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AGRIP. My thought aches at him; not the
More deadly to the sight, than is to me
Where he so soon may
Why then stays my sovereign,
AGRIP. Yes, I will be gone, But not to Antium. all shall be confess'd, Whate'er the frivolous tongue of giddy fame. Has spread among the crowd; things, that but
Have arch'd the hearer's brow, and riveted
And you, ye manes of ambition's victims,
V. 169. Whom have I hurt? has poet yet or peer
See also Taciti Annales, lib. xiii. c. 15.
V. 176. "Prô facinus ingens! fœminæ est munus datus
If from the realms of night my voice ye hear,
SCENE II. OTHO, POPPEA.
Silanus, et cruore foedavit suo
Отно. Thus far we're safe.
Of amorous thefts: and had her wanton son
Thanks to the
And see Taciti Annales, xii. c. 3, 4.
"Et caput inflexâ lentum cervice recumbit
Seneca Octavia, ver. 148.
Cic. de Nat. Deor. ii. 42.
Virgilii Ciris. 449.
"Nivea cervice reclinis Mollitur ipsa." This particular beauty is also given to Helen by Constantine
Manil. Astron. 5. v. 555.
By the young Trojan to his gilded bark
HYMN TO IGNORANCE.
[See Mason's Memoirs, vol. iii. p. 75. Supposed to be written about the year 1742, when Gray returned to Cambridge.]
HAIL, horrors, hail! ye ever gloomy bowers,
Manasses, in his "Annales," (see Meursii Opera, vol. vii. p. 390):
Δειρὴ μακρὰ καταλευκος, ὅθεν ἐμυθουργήθη
And so also in the Antehomerica of Tzetzes, ed. Jacobs. p. 115 (though the passage is corrupted).
"That soft cheek springing to the marble neck,
Akenside. Pl. of Imag. b. i. p. 112. ed. Park. V. 197. See Milton. Par. L. iv. 310:
"Yielded with coy submission, modest pride,
V. 1. "Hail, horrors, hail!" Milton. Par. L. i. 205.
V. 3. "Jam nec arundiferum mihi cura revisere Camum," Miltoni Eleg. i. 11. and 89. "juncosas Cami remeare paludes." Luke.
Glad I revisit thy neglected reign,
Oh take me to thy peaceful shade again.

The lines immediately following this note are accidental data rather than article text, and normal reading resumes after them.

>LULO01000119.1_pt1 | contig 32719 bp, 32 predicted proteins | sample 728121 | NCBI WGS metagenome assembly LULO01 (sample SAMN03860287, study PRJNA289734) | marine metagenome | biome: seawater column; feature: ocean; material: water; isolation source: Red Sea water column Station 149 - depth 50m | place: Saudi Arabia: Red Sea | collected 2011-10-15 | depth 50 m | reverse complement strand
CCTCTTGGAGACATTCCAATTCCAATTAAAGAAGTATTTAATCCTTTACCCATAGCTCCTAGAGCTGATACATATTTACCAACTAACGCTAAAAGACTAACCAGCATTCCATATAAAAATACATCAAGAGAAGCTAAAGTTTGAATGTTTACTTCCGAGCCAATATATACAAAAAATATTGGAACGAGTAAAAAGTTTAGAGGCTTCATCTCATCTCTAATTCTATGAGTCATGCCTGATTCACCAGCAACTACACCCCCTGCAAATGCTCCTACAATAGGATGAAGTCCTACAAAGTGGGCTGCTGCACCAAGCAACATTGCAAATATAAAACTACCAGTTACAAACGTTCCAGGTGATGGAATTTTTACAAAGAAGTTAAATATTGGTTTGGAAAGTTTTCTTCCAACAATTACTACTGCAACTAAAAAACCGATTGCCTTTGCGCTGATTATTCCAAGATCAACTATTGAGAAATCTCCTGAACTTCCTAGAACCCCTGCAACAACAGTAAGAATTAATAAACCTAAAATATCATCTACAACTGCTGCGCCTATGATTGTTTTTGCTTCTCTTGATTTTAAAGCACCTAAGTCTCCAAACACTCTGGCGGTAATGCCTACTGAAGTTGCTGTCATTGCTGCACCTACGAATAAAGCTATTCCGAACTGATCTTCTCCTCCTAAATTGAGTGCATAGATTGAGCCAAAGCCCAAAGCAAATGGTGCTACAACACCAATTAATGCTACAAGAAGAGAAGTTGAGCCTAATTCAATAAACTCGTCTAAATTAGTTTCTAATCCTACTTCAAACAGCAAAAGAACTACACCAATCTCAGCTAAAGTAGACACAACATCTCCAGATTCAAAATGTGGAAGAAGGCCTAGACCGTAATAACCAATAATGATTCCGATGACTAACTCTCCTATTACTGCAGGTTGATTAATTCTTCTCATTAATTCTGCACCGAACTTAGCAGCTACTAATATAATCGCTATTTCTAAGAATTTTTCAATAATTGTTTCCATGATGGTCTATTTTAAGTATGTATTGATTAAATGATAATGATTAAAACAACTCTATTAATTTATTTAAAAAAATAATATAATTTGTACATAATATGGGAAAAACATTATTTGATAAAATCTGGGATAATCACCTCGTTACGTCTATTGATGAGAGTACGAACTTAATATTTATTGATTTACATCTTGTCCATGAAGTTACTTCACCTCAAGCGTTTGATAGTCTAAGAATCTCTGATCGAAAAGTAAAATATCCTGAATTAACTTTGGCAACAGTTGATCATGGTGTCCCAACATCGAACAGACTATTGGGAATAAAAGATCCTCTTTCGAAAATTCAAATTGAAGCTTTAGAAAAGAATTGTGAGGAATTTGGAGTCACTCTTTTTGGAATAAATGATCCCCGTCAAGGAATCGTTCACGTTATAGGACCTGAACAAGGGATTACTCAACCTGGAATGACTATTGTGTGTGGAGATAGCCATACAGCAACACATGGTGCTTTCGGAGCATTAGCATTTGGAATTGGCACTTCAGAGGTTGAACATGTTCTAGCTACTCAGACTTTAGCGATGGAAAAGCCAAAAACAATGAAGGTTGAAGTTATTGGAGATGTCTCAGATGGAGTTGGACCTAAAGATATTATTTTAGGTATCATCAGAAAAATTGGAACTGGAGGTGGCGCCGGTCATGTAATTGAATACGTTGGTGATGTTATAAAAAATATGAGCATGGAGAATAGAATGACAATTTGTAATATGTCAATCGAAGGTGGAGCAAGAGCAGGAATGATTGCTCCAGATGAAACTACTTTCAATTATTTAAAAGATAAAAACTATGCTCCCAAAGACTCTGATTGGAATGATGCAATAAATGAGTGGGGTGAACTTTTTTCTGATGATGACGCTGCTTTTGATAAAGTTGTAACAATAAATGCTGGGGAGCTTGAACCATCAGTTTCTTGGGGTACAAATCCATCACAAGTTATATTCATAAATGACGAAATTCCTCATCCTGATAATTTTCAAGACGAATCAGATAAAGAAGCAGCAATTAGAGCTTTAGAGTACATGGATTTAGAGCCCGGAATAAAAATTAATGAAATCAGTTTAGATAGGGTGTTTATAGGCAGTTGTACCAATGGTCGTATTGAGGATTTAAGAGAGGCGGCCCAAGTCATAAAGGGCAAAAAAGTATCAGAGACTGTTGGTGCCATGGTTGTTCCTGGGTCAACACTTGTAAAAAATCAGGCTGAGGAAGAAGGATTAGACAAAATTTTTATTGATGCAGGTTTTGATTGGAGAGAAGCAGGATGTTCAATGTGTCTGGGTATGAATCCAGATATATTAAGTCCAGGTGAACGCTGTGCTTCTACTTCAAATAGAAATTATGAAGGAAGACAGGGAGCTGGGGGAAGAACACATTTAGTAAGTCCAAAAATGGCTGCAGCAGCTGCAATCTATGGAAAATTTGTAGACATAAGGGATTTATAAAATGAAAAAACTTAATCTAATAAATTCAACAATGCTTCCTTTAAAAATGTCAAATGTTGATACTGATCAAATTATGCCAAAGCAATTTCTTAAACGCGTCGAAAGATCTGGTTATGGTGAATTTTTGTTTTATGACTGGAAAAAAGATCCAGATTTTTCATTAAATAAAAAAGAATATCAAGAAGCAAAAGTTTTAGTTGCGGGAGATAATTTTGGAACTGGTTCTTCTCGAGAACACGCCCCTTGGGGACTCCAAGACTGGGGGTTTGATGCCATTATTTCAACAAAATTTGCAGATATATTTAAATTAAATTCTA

Oh say—she hears me not, but, careless grown, Lethargic nods upon her ebon throne.
"Where rivers now
Stream, and perpetual draw their humid train." Milton. Par. Lost, vii. 310. V. 14. "To hatch a new Saturnian age of lead." Pope. Dunciad, i. 28. And so in the speech of Ignorance in "Henry and Minerva," by I. B. 1729 (one among the poetical pieces bound up by Pope in his library, and now in my possession):
"Myself behind this ample shield of lead, Will to the field my daring squadrons head." V. 17. Let Fancy still my sense in Lethe steep." Shakesp. T. Night. act iv. sc. 1. Luke. V. 22. "Here Ignorance in steel was arm'd, and there Cloath'd in a cowl, dissembled fast and pray'r;
Goddess!, awake, arise! alas, my fears!
Oh! sacred age! Oh! times for ever lost! (The schoolman's glory, and the churchman's
For ever gone yet still to fancy new,
High on her car, behold the grandam ride Like old Sesostris with barbaric pride; *** a team of harness'd monarchs bend
And so S. Philips. Blenheim, v. 16:
"As curst Sesostris, proud Egyptian king,
Against my sway her pious hand stretch'd out,
And so in the Dunciad, b. i. ver. 80:
"All these, and more, the cloud-compelling queen
May drive six harness'd monarchs if they please."